Obama should be able to hit his fundraising goals despite the restiveness of some liberal supporters. He is raising money in buckets, packing in half a dozen fundraising trips on quick sprints west. So far, he has collected $89 million, while his nearest competitor — Republican Mitt Romney — has picked up $32 million, according to the Center for Responsive Politics.

Still, the Republicans this time around probably will be able to keep pace. The equalizer for the GOP will be the "super PACs," which are allowed to raise unlimited sums of money from individuals, corporations and unions. A Supreme Court ruling in January 2010 gave rise to the groups, which are expected to raise hundreds of millions of dollars to the benefit of both parties.

Karl Rove, former political advisor to Republican President George W. Bush, helped found one such group, American Crossroads. He believes the groups will erode the incumbent's advantage Obama enjoys in fundraising.

"The question is, how big an advantage will he have?" Rove said in an interview.

Rove said Democrats outspent Republicans 2 to 1 in states like Ohio and North Carolina in the last election.

"However, I don't think the disparity will be that big" in 2012, Rove said. "There will be groups like American Crossroads, where our goal is to raise $240 million. So we will close some of that gap."

Each party sees a viable path to the magic number of 270 electoral votes. Obama's advisors cite population trends showing growth of the Democratic-leaning Latino population. In Virginia, for example, the state grew 13% as a whole from 2000 to 2010, but its Latino population nearly doubled.

The Obama campaign also has recruited volunteers and begun to register voters in Arizona, where Latinos have gone from 25% to 30% of the population over the last decade.

"The new census numbers ought to be a good guide that these states are changing," Messina said. "These are not your parents' states any more. And the growth in some of these states is huge, and they create opportunities that have not been there in the past."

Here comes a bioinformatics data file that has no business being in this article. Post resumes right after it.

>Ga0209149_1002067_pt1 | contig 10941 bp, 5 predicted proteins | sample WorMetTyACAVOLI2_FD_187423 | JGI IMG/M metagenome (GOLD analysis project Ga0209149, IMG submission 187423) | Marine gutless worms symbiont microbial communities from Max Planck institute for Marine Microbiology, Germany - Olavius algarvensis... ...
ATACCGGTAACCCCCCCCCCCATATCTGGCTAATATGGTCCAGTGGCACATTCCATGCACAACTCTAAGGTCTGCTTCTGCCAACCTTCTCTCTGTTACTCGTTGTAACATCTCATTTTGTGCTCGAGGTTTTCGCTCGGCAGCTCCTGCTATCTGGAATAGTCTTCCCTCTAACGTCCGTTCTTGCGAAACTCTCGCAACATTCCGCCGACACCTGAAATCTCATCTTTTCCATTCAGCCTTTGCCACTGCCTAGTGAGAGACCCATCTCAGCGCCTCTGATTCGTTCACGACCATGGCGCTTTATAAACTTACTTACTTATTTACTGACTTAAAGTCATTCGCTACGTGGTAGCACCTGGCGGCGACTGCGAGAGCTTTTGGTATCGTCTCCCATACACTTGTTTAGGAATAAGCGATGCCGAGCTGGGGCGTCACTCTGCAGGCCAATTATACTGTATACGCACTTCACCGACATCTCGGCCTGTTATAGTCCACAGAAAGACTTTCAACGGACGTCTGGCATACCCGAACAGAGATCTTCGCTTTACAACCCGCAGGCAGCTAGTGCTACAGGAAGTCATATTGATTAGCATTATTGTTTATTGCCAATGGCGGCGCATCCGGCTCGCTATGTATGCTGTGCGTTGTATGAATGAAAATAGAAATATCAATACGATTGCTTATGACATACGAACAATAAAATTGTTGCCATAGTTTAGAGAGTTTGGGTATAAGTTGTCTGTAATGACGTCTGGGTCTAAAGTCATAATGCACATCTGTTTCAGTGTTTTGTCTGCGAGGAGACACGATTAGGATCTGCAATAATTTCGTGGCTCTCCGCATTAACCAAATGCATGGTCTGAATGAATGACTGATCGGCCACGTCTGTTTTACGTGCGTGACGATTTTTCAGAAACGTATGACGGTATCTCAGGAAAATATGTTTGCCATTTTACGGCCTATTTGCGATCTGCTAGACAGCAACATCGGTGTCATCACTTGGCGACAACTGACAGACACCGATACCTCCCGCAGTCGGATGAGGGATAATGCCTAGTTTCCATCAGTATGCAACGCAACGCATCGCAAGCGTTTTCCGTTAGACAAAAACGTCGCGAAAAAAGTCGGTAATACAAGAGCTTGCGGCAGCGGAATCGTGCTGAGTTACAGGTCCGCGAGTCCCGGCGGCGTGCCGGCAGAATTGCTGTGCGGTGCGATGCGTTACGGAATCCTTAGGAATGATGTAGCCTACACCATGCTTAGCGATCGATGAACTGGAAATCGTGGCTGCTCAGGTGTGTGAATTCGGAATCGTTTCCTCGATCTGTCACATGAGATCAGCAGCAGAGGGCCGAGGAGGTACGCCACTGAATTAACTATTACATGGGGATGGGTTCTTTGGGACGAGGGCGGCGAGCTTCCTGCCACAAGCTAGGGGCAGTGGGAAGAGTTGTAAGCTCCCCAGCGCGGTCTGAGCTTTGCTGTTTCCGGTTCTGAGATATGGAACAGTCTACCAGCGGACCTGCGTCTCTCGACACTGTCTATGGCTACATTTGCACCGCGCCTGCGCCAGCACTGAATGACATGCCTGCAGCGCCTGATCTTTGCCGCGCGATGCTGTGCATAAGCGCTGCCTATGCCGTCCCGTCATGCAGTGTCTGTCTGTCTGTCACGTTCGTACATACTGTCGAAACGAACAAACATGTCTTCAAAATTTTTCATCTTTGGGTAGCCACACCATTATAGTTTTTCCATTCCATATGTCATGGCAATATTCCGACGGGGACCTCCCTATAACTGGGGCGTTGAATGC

Republicans are undaunted. They believe the charismatic Obama who captivated voters in 2008 has morphed into a conventional politician whose base is disillusioned.

"The coalition that elected President Obama in 2008 no longer exists,'' said Steve Schmidt, who ran McCain's campaign.

Can money help rebuild it? Past Democratic presidential campaigns say they were at a major disadvantage because they lacked money on the scale of what Obama has raised. Adjusting for inflation, Obama collected nearly twice what Kerry raised in the 2004 election, and more than four times what Al Gore raised in 2000.

Gore and Kerry had to pick and choose where to compete. In 2004, Kerry was running even with Bush in Colorado but had to pull out because of a lack of money, Shrum said. Kerry lost the state by 5 percentage points.

"We were basically tied in the state, much like we were in much of the nation,'' Shrum said. "You had to make some very hard calls.''

peter.nicholas@latimes.com

Advertisement
Los Angeles Times Articles
|
|
|